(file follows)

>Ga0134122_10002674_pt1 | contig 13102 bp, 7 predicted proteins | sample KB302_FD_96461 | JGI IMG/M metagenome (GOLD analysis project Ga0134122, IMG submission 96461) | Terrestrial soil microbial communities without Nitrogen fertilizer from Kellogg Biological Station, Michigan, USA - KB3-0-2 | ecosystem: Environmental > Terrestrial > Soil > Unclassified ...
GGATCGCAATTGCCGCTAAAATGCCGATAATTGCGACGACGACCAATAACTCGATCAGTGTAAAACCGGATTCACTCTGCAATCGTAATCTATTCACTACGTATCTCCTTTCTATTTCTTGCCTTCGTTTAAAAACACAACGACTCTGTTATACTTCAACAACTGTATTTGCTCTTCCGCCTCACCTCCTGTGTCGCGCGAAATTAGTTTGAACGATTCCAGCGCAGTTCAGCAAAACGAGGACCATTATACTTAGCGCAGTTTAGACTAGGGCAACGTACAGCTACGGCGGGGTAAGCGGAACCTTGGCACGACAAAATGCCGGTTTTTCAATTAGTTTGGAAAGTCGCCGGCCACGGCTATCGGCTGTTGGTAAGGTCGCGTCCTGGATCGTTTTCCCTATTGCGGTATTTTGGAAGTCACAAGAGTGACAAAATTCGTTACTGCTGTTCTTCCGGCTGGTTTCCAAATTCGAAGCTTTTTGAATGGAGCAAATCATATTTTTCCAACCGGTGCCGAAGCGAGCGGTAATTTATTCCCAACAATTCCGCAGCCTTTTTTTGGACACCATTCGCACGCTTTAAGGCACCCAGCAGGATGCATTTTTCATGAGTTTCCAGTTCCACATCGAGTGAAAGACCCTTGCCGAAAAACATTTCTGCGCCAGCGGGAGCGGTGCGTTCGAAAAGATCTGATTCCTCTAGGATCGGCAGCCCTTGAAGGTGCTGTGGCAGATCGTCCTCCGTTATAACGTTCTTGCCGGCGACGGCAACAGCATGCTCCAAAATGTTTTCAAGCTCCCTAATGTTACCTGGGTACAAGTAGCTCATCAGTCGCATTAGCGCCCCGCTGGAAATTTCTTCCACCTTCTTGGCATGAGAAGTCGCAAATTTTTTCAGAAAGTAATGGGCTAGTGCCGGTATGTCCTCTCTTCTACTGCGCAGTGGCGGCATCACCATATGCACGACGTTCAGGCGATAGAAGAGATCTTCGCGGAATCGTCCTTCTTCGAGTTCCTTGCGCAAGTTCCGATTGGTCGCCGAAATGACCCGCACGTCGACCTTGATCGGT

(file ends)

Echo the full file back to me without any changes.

>Ga0134122_10002674_pt1 | contig 13102 bp, 7 predicted proteins | sample KB302_FD_96461 | JGI IMG/M metagenome (GOLD analysis project Ga0134122, IMG submission 96461) | Terrestrial soil microbial communities without Nitrogen fertilizer from Kellogg Biological Station, Michigan, USA - KB3-0-2 | ecosystem: Environmental > Terrestrial > Soil > Unclassified ...
GGATCGCAATTGCCGCTAAAATGCCGATAATTGCGACGACGACCAATAACTCGATCAGTGTAAAACCGGATTCACTCTGCAATCGTAATCTATTCACTACGTATCTCCTTTCTATTTCTTGCCTTCGTTTAAAAACACAACGACTCTGTTATACTTCAACAACTGTATTTGCTCTTCCGCCTCACCTCCTGTGTCGCGCGAAATTAGTTTGAACGATTCCAGCGCAGTTCAGCAAAACGAGGACCATTATACTTAGCGCAGTTTAGACTAGGGCAACGTACAGCTACGGCGGGGTAAGCGGAACCTTGGCACGACAAAATGCCGGTTTTTCAATTAGTTTGGAAAGTCGCCGGCCACGGCTATCGGCTGTTGGTAAGGTCGCGTCCTGGATCGTTTTCCCTATTGCGGTATTTTGGAAGTCACAAGAGTGACAAAATTCGTTACTGCTGTTCTTCCGGCTGGTTTCCAAATTCGAAGCTTTTTGAATGGAGCAAATCATATTTTTCCAACCGGTGCCGAAGCGAGCGGTAATTTATTCCCAACAATTCCGCAGCCTTTTTTTGGACACCATTCGCACGCTTTAAGGCACCCAGCAGGATGCATTTTTCATGAGTTTCCAGTTCCACATCGAGTGAAAGACCCTTGCCGAAAAACATTTCTGCGCCAGCGGGAGCGGTGCGTTCGAAAAGATCTGATTCCTCTAGGATCGGCAGCCCTTGAAGGTGCTGTGGCAGATCGTCCTCCGTTATAACGTTCTTGCCGGCGACGGCAACAGCATGCTCCAAAATGTTTTCAAGCTCCCTAATGTTACCTGGGTACAAGTAGCTCATCAGTCGCATTAGCGCCCCGCTGGAAATTTCTTCCACCTTCTTGGCATGAGAAGTCGCAAATTTTTTCAGAAAGTAATGGGCTAGTGCCGGTATGTCCTCTCTTCTACTGCGCAGTGGCGGCATCACCATATGCACGACGTTCAGGCGATAGAAGAGATCTTCGCGGAATCGTCCTTCTTCGAGTTCCTTGCGCAAGTTCCGATTGGTCGCCGAAATGACCCGCACGTCGACCTTGATCGGT